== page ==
The operation of the various elements of the analog-to-digital converter is controlled by timed signals from a Timing Control generally indicated at 16. In phase 1 of the conversion, the SAR 14 is activated to respond to the logic signals from the comparator 12, and serves to sequence the DAC digital input in the usual fashion to produce an M-bit digital input signal which develops an analog output signal closely approximating the analog input signal Vin. (Note: The SAR signals pass through an incrementer 18 without alteration during this phase of the conversion cycle.) The M-bit signal at the DAC input also is coupled to one section of the output register 20 of the converter.
The final DAC output signal will be somewhat smaller in magnitude than the analog input signal V1, but the difference will not be greater than the signal differential corresponding to one least-significant-bit (LSB) of the DAC input signal. The amplifier A1 will produce an output voltage V2 which corresponds to this difference, and which is referred to herein as the residue signal.
The output voltage V2 of amplifier A1 is connected to a sample-and-hold (S/H) circuit 26 the output of which is identified as V3. The output of the DAC 10 is connected to a second sample-and-hold (S/H) circuit 28 the output of which is identified as V4. During phase 1 of the conversion, the S/H circuits are in their sample mode. At the conclusion of phase 1, the S/H circuits 26, 28 are switched to their hold mode, thereby preserving the residue signal and the DAC output signal.
At the start of phase 2, a signal from the Timing Control 16 activates the incrementer 18 to increase by one the M-bit digital input signal at the input of DAC 10. This correspondingly increases the analog output signal of the DAC by one step. This second DAC analog output signal will have a magnitude somewhat larger than the analog input signal Vin.
This second analog output signal from the DAC 10 is directed to the upper input terminal of an instrumentation amplifier A2, the lower terminal of which receives the first DAC analog output signal V4 from the S/H circuit 28. Thus the output of amplifier A2 is an (appropriately amplified) version of the difference between the second DAC output signal and the original DAC output signal corresponding to the originally-determined M-bit digital output signal at the output register 20. This difference signal is connected to the Vref input terminal of a conventional ratiometric-ADC (analog-to-digital converter) 30, e.g. such as the commercially available 8-bit model referred to as the AD 7574. The lower input terminal Vo of this converter receives the residue signal V3 developed as previously described.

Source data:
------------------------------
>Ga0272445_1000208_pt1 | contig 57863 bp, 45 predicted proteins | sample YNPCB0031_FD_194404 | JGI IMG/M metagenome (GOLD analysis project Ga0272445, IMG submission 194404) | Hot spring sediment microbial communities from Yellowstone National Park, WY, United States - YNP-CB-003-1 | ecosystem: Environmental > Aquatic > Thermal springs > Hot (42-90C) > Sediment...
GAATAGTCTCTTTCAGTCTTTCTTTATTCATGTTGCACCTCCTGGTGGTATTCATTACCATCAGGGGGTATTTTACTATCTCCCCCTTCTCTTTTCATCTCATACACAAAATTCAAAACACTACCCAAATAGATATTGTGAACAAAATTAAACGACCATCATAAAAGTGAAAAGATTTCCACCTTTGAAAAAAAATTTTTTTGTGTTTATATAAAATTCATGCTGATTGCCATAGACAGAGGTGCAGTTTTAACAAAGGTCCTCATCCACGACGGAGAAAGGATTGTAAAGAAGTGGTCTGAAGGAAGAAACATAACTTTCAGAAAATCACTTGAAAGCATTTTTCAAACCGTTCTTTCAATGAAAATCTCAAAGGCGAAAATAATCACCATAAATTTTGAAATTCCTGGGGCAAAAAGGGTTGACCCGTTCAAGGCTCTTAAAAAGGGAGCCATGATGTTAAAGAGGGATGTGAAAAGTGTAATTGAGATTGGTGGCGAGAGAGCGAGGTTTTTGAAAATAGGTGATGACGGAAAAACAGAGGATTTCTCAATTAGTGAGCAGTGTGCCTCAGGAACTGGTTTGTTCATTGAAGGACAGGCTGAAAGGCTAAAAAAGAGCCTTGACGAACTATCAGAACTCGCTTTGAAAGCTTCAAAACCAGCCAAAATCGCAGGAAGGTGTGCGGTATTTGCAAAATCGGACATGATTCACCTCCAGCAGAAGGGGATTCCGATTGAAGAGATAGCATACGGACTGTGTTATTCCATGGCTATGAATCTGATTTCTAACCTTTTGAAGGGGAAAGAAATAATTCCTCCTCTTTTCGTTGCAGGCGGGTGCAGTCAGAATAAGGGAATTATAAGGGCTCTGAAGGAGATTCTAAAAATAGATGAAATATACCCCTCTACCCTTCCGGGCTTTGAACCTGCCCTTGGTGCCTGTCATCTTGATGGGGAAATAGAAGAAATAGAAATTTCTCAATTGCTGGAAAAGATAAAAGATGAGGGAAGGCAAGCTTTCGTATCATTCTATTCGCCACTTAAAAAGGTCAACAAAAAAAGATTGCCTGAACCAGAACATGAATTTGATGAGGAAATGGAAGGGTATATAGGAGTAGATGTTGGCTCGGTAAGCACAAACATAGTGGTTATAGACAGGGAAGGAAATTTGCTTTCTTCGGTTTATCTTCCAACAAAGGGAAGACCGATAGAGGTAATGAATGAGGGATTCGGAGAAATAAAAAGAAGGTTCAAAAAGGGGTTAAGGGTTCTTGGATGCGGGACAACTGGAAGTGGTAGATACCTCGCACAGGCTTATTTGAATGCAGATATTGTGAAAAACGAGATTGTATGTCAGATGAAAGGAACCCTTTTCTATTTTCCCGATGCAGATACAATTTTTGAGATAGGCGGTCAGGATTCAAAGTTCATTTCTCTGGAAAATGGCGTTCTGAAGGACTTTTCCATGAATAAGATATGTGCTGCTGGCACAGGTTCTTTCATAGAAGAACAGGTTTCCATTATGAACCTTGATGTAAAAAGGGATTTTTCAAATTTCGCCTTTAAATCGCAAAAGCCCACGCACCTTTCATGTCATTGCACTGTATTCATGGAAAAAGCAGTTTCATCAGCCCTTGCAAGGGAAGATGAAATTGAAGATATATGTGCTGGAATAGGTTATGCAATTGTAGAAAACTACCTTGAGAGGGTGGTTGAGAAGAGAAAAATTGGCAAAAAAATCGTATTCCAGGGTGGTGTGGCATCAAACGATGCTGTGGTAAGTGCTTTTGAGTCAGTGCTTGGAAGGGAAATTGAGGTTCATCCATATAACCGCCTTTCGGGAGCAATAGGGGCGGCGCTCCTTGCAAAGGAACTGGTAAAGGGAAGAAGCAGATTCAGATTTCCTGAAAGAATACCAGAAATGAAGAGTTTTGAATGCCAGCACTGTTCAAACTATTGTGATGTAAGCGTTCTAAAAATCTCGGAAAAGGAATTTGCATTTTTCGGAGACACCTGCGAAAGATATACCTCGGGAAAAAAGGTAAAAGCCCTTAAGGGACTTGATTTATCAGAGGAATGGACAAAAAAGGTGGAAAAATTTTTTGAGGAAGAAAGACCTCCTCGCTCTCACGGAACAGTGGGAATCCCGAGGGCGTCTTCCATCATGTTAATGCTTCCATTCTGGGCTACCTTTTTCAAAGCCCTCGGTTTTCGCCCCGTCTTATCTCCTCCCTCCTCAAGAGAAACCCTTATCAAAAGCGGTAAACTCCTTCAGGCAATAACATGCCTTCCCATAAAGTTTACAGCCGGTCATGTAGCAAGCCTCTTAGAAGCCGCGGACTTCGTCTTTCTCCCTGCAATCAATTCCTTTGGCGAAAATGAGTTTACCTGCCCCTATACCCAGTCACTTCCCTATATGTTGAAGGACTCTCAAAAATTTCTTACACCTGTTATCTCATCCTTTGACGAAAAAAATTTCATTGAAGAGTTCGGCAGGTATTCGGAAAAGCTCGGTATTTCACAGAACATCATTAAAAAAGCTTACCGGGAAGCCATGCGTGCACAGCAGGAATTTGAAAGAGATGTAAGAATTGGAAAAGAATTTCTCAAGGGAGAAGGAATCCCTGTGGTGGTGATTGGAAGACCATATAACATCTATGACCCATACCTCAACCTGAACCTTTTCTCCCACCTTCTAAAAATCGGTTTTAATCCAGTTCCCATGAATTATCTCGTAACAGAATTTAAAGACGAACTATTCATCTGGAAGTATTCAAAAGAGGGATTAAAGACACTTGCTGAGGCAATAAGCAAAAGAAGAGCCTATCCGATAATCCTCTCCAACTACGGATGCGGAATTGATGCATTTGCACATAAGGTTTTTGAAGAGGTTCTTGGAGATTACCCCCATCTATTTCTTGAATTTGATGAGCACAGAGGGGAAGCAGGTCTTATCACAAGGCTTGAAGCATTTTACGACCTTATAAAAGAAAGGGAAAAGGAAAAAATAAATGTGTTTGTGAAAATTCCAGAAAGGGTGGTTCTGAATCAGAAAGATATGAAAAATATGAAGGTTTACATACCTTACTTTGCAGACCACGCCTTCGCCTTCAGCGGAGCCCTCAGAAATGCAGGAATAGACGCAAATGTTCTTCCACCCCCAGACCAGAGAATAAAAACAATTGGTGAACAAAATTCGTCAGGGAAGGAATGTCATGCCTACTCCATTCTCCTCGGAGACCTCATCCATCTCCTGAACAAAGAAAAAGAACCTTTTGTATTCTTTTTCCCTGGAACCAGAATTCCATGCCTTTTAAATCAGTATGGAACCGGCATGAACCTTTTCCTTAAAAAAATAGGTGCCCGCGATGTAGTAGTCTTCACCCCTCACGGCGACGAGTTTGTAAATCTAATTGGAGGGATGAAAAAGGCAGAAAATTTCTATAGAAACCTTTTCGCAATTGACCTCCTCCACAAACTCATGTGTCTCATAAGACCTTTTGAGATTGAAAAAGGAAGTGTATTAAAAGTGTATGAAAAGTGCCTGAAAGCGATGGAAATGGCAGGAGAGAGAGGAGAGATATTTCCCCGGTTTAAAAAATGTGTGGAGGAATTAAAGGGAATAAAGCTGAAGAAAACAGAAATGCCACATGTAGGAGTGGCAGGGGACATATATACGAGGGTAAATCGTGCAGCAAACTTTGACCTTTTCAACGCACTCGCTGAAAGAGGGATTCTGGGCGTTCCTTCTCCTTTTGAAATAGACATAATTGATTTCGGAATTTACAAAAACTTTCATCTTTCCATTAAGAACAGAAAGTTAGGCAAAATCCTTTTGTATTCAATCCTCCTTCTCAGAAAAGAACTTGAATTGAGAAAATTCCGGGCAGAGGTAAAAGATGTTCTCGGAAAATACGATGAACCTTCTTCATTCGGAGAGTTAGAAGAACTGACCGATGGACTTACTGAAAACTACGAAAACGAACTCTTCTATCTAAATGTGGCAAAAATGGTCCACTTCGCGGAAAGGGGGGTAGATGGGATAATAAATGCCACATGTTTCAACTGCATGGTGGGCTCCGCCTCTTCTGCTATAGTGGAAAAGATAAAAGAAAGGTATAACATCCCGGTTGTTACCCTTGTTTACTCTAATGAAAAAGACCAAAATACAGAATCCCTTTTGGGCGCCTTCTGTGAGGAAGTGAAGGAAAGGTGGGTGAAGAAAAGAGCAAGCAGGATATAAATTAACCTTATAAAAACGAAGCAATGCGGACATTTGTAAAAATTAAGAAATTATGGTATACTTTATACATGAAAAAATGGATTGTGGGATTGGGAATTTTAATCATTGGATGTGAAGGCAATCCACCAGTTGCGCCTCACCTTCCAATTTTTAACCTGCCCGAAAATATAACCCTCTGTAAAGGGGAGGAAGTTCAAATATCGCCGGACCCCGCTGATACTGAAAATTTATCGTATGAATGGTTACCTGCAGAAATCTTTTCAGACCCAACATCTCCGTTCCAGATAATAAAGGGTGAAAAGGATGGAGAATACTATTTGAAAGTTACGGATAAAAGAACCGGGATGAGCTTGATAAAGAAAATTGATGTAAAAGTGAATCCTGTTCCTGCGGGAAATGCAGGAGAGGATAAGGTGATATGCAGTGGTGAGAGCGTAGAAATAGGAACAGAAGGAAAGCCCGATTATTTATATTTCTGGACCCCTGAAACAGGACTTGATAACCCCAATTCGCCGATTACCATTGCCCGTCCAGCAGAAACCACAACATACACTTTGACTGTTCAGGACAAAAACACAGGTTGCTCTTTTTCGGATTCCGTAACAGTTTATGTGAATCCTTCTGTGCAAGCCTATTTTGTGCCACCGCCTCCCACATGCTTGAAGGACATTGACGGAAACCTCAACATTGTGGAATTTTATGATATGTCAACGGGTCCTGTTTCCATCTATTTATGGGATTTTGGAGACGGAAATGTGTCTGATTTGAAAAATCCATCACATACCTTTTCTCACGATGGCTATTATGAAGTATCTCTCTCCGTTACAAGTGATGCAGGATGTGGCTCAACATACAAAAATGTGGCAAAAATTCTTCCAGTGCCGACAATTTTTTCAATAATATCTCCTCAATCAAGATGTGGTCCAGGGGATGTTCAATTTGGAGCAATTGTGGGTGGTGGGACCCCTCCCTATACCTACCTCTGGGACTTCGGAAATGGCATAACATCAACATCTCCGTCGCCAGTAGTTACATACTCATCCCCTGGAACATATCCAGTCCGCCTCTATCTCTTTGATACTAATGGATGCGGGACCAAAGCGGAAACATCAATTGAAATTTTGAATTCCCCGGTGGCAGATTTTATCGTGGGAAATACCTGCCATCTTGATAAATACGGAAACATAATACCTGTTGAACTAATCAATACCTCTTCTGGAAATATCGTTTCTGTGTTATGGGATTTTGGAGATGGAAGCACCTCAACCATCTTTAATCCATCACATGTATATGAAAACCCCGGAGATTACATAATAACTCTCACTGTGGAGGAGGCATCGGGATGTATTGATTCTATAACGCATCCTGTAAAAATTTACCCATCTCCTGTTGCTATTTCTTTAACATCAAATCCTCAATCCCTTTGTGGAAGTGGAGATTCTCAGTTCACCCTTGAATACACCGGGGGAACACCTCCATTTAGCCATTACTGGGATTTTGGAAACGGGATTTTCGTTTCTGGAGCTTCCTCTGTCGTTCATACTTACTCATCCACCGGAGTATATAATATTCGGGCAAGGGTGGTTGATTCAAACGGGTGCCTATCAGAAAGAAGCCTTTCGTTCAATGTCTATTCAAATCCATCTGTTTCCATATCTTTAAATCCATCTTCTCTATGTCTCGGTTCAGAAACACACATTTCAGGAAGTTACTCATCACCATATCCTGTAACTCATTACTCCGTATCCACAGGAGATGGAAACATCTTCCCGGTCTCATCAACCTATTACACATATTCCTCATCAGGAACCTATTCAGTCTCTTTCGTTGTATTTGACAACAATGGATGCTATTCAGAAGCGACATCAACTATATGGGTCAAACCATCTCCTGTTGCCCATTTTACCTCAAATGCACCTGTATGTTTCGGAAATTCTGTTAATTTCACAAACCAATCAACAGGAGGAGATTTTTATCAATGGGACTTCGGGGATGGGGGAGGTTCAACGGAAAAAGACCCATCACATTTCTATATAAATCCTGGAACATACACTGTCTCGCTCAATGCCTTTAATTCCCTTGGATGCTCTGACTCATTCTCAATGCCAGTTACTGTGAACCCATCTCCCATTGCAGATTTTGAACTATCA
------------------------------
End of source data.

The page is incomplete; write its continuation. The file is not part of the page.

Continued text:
The Timing Control 16 then initiates phase 3 of the conversion by activating the ratiometric-ADC 30. This converter thereupon produces an N-bit digital output signal having a value proportional to the ratio of the residue signal V3 to the difference signal developed at input terminal Vref. This N-bit signal is supplied to the output register 20 where it is combined with the previously-developed M-bit signal to create the final M+N bit output signal.
It should be noted that the gain in the signal path from the output of the DAC 10 and through the amplifier A1 and the S/H circuit 26 to the ADC input terminal Vo must be set in correspondence to the gain in the signal path through amplifier A2 to the Vref terminal, in order to assure that the N-bit digital signal is properly scaled. The gains chosen will depend upon practical factors involved in the circuit design.
The embodiment shown in FIG. 2 is similar to that of FIG. 1, but carries out a somewhat different conversion procedure arranged to make it possible to eliminate the residue sample-and-hold circuit 26 of FIG. 1. This procedure is generally the same up through the stage where the M-bit digital input signal to the DAC 10 is incremented, except that in FIG. 2 the value of the pre-incremented analog output signal developed from the DAC is not stored in the sample-and-hold circuit 28. Rather, that S/H circuit receives while still in its sample mode the second analog output signal developed from the DAC, i.e. the signal produced after incrementing the DAC input signal by one bit, and the S/H circuit then is shifted to its hold mode to store that second signal for subsequent use.